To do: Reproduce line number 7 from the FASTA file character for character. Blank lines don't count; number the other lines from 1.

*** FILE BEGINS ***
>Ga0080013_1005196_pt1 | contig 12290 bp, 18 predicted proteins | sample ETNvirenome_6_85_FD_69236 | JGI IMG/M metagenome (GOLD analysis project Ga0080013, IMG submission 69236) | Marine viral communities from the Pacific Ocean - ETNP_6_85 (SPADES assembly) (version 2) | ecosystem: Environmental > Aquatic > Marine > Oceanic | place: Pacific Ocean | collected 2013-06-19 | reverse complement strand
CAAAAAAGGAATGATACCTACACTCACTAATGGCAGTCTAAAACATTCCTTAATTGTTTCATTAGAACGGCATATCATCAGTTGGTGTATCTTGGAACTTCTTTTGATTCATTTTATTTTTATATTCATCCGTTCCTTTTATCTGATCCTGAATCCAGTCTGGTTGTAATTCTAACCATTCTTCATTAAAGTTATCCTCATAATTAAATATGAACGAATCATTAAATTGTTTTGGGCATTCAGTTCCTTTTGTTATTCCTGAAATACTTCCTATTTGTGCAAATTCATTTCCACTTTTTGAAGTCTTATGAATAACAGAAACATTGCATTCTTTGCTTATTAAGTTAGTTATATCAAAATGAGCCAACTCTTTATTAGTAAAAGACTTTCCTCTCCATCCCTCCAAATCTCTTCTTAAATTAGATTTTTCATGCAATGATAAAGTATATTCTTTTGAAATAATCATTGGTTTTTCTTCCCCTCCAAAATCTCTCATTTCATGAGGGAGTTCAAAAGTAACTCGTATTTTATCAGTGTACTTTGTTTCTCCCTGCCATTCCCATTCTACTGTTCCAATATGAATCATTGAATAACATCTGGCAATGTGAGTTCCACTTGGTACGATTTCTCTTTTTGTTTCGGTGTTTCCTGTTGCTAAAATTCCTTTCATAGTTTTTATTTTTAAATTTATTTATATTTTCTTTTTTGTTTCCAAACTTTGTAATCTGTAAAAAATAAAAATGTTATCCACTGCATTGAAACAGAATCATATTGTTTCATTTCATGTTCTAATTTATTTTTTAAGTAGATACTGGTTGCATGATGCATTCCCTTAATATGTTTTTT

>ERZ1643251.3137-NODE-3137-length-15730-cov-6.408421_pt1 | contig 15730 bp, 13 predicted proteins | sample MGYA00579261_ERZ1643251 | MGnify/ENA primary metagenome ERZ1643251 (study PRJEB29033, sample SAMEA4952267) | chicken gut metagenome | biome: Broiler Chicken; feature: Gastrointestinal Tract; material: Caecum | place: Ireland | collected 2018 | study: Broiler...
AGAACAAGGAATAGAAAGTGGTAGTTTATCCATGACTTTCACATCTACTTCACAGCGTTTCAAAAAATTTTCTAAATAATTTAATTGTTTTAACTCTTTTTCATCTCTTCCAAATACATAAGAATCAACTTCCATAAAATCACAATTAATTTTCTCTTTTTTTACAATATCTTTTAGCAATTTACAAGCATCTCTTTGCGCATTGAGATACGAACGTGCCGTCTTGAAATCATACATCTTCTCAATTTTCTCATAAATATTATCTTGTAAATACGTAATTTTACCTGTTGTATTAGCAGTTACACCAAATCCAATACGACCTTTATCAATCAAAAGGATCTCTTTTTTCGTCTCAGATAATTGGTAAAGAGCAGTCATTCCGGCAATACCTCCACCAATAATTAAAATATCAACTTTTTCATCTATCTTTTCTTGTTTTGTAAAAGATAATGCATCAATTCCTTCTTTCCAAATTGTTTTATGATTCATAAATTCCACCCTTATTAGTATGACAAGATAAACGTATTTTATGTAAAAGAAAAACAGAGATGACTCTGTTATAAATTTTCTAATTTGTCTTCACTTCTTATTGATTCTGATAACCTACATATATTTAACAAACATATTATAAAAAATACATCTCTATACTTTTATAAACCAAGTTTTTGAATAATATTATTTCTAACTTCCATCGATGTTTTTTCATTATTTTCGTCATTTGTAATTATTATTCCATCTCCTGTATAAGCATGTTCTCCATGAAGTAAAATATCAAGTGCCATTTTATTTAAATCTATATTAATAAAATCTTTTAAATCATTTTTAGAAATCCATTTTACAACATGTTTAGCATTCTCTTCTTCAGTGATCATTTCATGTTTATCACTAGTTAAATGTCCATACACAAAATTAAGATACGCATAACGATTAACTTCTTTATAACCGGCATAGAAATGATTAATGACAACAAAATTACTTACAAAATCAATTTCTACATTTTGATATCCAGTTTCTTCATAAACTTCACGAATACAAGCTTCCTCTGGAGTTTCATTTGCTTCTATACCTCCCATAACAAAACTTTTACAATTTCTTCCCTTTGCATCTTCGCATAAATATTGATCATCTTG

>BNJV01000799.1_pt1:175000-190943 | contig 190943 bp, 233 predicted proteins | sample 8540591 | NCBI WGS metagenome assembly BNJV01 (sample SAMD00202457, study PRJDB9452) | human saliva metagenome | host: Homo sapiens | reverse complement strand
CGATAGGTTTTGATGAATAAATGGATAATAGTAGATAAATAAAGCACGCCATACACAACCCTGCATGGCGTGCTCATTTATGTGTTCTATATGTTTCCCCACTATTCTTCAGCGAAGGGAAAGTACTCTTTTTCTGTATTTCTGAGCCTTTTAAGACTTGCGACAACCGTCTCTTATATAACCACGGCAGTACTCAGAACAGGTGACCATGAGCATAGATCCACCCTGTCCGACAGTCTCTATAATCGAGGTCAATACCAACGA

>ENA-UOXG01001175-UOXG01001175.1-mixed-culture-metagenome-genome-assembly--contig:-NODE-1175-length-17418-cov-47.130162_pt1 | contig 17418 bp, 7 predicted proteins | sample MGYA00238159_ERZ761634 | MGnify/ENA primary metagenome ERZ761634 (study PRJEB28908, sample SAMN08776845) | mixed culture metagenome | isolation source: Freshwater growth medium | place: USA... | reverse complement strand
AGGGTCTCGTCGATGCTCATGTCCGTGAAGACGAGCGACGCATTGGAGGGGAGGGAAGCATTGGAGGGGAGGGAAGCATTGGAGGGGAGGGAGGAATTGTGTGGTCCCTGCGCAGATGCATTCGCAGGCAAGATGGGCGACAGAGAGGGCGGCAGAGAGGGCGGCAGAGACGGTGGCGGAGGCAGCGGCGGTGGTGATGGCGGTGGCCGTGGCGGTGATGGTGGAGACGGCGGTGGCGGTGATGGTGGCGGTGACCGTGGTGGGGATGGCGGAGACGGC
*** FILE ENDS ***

>ENA-UOXG01001175-UOXG01001175.1-mixed-culture-metagenome-genome-assembly--contig:-NODE-1175-length-17418-cov-47.130162_pt1 | contig 17418 bp, 7 predicted proteins | sample MGYA00238159_ERZ761634 | MGnify/ENA primary metagenome ERZ761634 (study PRJEB28908, sample SAMN08776845) | mixed culture metagenome | isolation source: Freshwater growth medium | place: USA... | reverse complement strand